As of October 1996, benzyl chloride was listed for regulation but no
MCLGs or MCLs have been proposed (U.S. EPA, 1996).
Reported as an impurity (≤ 0.05 wt %) in 98.5 wt % benzyl mercpatan (Chevron Phillips,
When incubated with raw sewage and raw sewage acclimated with hydrocarbons,
benzyl chloride degraded forming nonchlorinated products (Jacobson and Alexander, 1981).
Anticipated products from the reaction of benzyl chloride with ozone or OH
radicals in the atmosphere are chloromethyl phenols, benzaldehyde and chlorine radicals (Cupitt,
Slowly hydrolyzes in water forming HCl and benzyl alcohol. The estimated hydrolysis half-life
in water at 25 °C and pH 7 is 15 h (Mabey and Mill, 1978). The hydrolysis rate constant for
benzyl chloride at pH 7 and 59.2 °C was determined to be 0.0204/min, resulting in a half-life of 34
min (Ellington et al., 1986).
May polymerize in contact with metals except nickel and lead (NIOSH, 1997).
When heated to decomposition, hydrogen chloride gas may be released (CHRIS, 1984).
UN1738 Benzyl chloride, Hazard class: 6.1;
Labels: 6.1—Poisonous materials, 8—Corrosive material.
Dry it with MgSO4 or CaSO4, or reflux it with fresh Ca turnings, then fractionally distil it under reduced pressure, collecting the middle fraction and storing it over CaH2 or P2O5. It has also been purified by passage through a column of alumina. Alternatively it is dried over MgSO4 and distilled in a vacuum. The middle fraction is degassed by several freeze-thaw cycles and then fractionated in an 'isolated fractionating column' (which has been evacuated and sealed off at ~10-6 mm) over a steam bath. The middle fraction is retained. The final samples are distilled in a vacuum from this sample and again retaining the middle fraction. The purity is >99.9% (no other peaks are visible by GLC, and the NMR spectrum is consistent with the structure. [Mohammed & Kosower J Am Chem Soc 93 1709 1971, Beilstein 5 IV 809.] IRRITANT and strongly LACHRYMATORY.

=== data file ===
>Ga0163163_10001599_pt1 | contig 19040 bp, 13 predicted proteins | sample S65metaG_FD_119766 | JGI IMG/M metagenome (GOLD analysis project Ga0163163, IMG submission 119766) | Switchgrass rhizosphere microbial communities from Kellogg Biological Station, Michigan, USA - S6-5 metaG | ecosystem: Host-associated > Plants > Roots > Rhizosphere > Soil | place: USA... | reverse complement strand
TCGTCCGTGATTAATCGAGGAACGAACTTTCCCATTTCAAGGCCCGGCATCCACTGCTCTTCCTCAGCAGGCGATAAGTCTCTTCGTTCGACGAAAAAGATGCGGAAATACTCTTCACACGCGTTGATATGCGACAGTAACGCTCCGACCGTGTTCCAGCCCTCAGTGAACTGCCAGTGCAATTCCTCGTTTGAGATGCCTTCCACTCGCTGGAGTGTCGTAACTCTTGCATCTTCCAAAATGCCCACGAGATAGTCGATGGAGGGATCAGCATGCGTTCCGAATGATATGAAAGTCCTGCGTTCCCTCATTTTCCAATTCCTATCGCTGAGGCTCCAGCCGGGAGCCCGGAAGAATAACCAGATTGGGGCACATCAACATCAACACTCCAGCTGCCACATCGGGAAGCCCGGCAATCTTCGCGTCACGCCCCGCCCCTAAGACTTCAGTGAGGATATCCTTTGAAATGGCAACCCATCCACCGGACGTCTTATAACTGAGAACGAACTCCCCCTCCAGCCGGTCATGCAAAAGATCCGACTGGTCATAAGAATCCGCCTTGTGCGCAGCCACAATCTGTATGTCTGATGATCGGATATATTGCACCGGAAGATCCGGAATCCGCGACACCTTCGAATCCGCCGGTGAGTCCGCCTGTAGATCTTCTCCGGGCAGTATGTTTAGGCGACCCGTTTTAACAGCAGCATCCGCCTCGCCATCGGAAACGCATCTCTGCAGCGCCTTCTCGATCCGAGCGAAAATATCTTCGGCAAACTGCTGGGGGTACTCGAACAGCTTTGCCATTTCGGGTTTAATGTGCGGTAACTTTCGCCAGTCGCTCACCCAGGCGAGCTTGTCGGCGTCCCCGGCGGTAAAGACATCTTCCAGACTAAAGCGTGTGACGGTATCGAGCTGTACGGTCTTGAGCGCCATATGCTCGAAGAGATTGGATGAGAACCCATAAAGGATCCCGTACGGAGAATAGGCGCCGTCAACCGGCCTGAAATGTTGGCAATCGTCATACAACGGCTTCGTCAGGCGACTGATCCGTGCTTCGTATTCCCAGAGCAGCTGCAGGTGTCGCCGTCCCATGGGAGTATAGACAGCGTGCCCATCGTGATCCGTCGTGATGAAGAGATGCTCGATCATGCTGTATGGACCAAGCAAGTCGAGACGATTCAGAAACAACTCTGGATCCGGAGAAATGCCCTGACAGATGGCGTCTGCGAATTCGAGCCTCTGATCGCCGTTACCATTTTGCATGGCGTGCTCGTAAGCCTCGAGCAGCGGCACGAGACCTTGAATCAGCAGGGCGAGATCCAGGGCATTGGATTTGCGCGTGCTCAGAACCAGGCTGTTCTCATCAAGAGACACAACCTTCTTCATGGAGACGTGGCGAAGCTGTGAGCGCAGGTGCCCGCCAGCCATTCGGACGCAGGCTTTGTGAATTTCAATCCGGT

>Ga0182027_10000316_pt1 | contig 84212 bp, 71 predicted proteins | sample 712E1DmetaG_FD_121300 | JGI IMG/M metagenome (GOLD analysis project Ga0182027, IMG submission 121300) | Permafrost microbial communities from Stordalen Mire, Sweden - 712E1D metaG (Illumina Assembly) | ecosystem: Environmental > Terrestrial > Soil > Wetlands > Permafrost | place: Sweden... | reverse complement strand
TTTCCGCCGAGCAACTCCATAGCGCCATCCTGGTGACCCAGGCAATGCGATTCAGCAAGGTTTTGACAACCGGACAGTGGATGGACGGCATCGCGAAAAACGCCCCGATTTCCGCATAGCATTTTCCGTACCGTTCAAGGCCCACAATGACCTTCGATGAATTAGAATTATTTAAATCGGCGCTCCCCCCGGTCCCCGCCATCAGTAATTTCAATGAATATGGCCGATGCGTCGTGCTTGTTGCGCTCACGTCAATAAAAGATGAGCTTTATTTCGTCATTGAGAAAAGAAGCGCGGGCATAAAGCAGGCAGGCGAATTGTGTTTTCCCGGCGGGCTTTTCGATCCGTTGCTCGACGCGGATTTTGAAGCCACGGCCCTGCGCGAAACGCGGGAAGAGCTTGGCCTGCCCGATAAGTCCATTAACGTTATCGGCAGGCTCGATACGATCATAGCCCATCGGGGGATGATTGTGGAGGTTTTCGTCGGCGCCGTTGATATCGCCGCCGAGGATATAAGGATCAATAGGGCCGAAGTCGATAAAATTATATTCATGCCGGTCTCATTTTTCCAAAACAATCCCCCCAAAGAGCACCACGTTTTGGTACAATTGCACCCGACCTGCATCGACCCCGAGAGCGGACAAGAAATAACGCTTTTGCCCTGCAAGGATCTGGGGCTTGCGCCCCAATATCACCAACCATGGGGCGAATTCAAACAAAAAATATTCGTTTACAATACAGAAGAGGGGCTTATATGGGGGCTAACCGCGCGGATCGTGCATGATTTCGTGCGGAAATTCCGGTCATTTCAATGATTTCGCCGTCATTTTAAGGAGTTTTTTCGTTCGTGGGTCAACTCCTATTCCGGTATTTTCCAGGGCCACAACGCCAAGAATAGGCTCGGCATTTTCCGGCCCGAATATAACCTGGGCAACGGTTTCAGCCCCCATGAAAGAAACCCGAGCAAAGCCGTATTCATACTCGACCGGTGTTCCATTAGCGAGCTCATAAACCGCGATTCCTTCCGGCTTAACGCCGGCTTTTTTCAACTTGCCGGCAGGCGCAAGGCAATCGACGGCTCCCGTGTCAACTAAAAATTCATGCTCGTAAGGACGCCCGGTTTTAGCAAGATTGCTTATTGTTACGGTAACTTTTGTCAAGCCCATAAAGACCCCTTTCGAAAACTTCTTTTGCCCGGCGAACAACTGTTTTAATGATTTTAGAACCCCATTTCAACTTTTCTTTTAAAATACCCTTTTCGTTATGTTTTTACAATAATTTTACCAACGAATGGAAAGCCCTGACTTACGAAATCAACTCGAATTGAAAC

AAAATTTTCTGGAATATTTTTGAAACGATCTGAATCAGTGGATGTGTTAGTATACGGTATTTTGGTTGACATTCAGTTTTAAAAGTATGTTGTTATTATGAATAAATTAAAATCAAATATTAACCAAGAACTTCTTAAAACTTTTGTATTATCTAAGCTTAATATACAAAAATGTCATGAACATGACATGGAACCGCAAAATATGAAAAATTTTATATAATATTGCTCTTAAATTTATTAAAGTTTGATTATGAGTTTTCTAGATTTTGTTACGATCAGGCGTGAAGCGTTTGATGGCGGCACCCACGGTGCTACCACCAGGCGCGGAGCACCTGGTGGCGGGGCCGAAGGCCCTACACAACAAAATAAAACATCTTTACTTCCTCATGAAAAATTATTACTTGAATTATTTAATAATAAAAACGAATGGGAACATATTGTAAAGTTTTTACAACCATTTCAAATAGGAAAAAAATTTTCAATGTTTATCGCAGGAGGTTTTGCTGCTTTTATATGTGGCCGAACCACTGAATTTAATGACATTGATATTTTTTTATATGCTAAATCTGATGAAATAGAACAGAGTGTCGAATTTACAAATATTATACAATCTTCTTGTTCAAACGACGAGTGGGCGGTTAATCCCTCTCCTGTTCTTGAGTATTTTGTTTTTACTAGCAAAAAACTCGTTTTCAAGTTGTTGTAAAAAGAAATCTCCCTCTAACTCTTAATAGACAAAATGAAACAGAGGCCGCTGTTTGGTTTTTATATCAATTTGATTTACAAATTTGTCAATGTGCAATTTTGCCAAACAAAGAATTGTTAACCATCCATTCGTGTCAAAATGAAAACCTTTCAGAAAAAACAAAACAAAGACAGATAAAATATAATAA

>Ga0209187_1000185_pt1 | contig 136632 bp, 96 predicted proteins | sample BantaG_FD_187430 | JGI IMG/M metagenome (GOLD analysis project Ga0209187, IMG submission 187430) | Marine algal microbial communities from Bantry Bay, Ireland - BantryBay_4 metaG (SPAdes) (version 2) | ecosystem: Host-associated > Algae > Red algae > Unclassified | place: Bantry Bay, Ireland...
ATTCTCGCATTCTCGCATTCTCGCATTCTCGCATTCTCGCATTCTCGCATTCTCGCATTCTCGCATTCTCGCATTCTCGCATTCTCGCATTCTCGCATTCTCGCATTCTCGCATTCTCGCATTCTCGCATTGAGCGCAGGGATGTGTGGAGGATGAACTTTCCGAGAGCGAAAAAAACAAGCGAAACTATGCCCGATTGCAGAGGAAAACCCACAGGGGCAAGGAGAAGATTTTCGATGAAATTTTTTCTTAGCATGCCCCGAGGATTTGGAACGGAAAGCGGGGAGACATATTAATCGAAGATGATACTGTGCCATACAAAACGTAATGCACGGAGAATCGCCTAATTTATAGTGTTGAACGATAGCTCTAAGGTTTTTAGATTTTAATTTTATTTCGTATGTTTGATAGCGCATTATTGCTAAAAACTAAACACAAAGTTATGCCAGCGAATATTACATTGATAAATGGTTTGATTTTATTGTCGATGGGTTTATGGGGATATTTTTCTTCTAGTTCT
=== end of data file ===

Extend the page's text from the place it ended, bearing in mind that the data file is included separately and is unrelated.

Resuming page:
May form explosive mixture with air.
Contact with water forms hydrogen chloride fumes. Strong
oxidizers may cause fire and explosions. Unstabilized benzyl
chloride undergoes polymerization with copper, aluminum,
iron, zinc, magnesium, tin, and other common metals
except lead and nickel, with the liberation of heat and
hydrogen chloride gas. May accumulate static electrical
charges, and may cause ignition of its vapors. Attacks some
plastics and rubber. Thermal decomposition and polymerization
reactions are inhibited, to a limited extent, by addition
of triethylamine, propylene oxide, or sodium carbonate.
Incineration @ 816 C for
0.5 second minimum for primary combustion and 1204 C
for 12.0 second for secondary combustion. Elemental chlorine
formation may be alleviated by injection of steam or
methane into the combustion process.